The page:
The challenge with Faculty Organization has been getting enough participation to make faculty voice strong and united. At present the meetings are attended by less than one-third of the faculty. Decisions about campus governance and faculty views are made by this minority group of faculty. In some cases, faculty want to participate in Faculty Organization, but cannot do so because they teach on Friday. These faculty have few meaningful ways to participate in faculty governance.

Another challenge as been efficiency. Often topics of minor interest generate more discussion than the business at hand. Because the meetings are not more structured, some faculty find them boring and nonproductive and choose not to come. For this reason, faculty voice is clouded, often not truly representative and sometimes appears divided.


Before you are two Constitutions with attached Bylaws; one creates a Faculty Senate, the other creates a new Faculty Organization. With each Constitution is a set of resolutions that highlight the major policy questions in each document. We will be discussing and voting on the resolutions to determine how the documents should be written. In reviewing the resolutions you will find that the documents are similar in many respects and the same policy decisions need to be made for both forms of governance.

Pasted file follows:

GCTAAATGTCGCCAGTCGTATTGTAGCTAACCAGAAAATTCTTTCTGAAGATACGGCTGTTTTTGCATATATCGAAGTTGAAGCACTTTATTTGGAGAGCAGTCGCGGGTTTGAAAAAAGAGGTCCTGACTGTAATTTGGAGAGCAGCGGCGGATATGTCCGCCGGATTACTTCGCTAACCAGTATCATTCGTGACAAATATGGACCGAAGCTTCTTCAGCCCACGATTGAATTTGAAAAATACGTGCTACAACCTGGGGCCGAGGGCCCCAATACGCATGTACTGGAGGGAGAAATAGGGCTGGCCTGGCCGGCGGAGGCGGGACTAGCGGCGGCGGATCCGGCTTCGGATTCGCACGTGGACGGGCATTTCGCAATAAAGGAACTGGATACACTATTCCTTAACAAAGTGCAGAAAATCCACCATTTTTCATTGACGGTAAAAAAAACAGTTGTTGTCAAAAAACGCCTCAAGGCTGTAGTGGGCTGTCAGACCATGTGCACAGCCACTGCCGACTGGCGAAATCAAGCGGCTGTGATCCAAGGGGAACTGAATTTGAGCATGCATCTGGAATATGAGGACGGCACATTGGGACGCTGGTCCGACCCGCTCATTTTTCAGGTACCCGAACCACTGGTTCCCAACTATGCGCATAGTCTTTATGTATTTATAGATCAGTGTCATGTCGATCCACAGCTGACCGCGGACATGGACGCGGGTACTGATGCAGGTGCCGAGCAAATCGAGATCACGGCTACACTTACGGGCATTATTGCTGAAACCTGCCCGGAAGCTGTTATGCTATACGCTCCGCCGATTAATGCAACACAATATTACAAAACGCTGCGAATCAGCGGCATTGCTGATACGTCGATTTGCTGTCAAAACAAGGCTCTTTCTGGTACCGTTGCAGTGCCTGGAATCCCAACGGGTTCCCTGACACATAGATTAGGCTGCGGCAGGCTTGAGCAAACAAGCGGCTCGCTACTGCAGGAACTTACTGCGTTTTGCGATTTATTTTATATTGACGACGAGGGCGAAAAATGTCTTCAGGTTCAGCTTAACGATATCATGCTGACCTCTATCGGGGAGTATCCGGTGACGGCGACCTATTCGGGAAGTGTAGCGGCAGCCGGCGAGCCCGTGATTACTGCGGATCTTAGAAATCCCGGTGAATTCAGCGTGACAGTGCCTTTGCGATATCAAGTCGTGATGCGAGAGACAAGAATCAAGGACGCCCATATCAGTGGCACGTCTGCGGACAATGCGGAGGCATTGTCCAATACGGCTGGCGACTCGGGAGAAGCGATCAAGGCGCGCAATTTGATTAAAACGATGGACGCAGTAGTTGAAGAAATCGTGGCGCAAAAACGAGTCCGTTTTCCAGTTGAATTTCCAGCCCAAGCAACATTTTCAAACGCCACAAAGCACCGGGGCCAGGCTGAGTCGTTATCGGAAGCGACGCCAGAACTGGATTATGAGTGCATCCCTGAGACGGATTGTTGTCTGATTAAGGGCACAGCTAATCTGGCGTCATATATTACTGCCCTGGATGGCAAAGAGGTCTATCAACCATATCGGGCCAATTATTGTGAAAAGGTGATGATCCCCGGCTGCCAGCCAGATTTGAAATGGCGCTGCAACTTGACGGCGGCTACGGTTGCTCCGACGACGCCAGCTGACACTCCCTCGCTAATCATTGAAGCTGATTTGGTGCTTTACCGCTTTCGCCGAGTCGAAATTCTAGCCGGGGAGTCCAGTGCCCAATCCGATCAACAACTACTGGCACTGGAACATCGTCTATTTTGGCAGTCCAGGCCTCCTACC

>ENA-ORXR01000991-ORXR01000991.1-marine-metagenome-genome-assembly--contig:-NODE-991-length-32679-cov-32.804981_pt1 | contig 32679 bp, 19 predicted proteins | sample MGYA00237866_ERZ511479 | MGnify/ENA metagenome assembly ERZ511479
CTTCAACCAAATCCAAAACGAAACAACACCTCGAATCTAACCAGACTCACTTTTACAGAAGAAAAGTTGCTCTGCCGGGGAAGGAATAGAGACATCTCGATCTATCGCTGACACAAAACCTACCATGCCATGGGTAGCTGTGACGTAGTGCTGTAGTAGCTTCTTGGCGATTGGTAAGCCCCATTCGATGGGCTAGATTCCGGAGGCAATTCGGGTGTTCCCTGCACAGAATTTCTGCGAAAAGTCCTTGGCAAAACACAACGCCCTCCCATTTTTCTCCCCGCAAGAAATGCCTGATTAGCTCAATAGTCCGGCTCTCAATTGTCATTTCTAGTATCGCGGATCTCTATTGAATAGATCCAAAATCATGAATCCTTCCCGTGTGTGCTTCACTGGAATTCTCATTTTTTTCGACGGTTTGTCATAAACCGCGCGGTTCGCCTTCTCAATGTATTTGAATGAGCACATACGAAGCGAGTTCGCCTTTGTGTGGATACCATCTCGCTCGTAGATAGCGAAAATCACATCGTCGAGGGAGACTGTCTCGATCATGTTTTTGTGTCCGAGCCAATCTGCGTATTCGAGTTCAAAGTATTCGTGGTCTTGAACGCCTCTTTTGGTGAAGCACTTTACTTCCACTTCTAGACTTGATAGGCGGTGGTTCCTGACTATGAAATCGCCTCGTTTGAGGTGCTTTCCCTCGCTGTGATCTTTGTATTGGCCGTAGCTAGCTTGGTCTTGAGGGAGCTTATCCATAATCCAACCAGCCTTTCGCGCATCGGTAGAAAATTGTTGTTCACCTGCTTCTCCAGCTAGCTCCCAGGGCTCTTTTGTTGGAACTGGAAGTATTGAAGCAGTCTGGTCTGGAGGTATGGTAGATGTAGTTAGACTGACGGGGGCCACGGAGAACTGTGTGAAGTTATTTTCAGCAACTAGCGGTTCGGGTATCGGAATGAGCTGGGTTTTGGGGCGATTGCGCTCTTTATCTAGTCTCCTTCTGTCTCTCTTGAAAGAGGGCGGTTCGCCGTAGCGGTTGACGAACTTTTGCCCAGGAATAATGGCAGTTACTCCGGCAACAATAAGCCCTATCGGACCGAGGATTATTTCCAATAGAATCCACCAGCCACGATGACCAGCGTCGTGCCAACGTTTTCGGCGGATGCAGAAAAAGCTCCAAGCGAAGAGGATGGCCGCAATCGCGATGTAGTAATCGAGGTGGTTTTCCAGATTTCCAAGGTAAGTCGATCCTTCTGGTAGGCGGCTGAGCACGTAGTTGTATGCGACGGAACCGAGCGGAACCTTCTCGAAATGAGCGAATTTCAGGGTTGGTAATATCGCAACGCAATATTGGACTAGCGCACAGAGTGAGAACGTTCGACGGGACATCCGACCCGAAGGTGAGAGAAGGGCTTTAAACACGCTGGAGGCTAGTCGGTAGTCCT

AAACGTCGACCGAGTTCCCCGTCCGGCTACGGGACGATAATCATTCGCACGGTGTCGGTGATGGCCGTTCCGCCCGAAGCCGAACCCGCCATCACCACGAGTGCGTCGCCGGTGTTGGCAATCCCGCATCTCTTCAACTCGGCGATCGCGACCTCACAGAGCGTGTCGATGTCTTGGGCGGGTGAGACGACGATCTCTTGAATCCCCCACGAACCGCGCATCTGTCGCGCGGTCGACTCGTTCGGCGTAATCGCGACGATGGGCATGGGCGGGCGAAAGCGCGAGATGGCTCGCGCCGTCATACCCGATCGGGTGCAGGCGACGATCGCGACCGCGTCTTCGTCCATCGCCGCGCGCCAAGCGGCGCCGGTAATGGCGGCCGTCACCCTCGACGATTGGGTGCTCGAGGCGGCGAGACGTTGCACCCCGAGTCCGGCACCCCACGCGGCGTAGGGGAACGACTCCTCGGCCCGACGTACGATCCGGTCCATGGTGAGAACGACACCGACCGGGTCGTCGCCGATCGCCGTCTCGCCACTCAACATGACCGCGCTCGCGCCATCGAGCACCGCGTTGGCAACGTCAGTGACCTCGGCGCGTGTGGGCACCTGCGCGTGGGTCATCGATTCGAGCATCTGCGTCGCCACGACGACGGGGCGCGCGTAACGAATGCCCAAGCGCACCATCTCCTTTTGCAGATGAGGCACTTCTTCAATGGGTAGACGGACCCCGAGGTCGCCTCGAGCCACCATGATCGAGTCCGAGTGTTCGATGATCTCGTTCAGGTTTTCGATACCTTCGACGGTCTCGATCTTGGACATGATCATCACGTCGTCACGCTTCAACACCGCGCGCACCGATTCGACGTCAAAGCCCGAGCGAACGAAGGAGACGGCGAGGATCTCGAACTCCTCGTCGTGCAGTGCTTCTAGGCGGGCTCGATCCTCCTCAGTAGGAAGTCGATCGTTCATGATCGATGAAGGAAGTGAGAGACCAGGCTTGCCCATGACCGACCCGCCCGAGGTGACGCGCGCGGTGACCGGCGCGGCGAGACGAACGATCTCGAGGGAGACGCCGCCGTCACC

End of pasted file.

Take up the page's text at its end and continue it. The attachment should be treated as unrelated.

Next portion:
Each Constitution will be presented for first reading in Faculty Organization on February 19. A Faculty Assembly will be called for Friday, February 26 to discuss, question and make changes to both Constitutions. The goal at the Faculty Assembly will be to make both Constitutions the best they can be. The members of the Constitution Revision Committee will be present and will take an advisory vote on key policy issues. After the Assembly, the Constitution Revision Committee, in its sound discretion, make as many of the changes that can be reconciled.

Each revised Constitution shall be submitted for second reading at the Faculty Organization meeting on Friday, March 26. At this time, the faculty will debate the two forms of governance and vote on the resolutions. The Constitution creating the Faculty Senate will be submitted to the faculty on a mail ballot for a yes or no vote. If it loses, the Constitution creating a new Faculty Organization will be submitted on a mail ballot for a yes or no vote. If that vote loses, we will amend the current Constitution.

We urge you to attend the Faculty Organization meetings, the Assembly and to vote. We believe we do need a new Constitution. The old one is almost impossible to amend, is disorganized and does not answer many critical questions about faculty governance. In order to create a workable Constitution, we need everyone's input to guarantee the new document serves faculty's needs.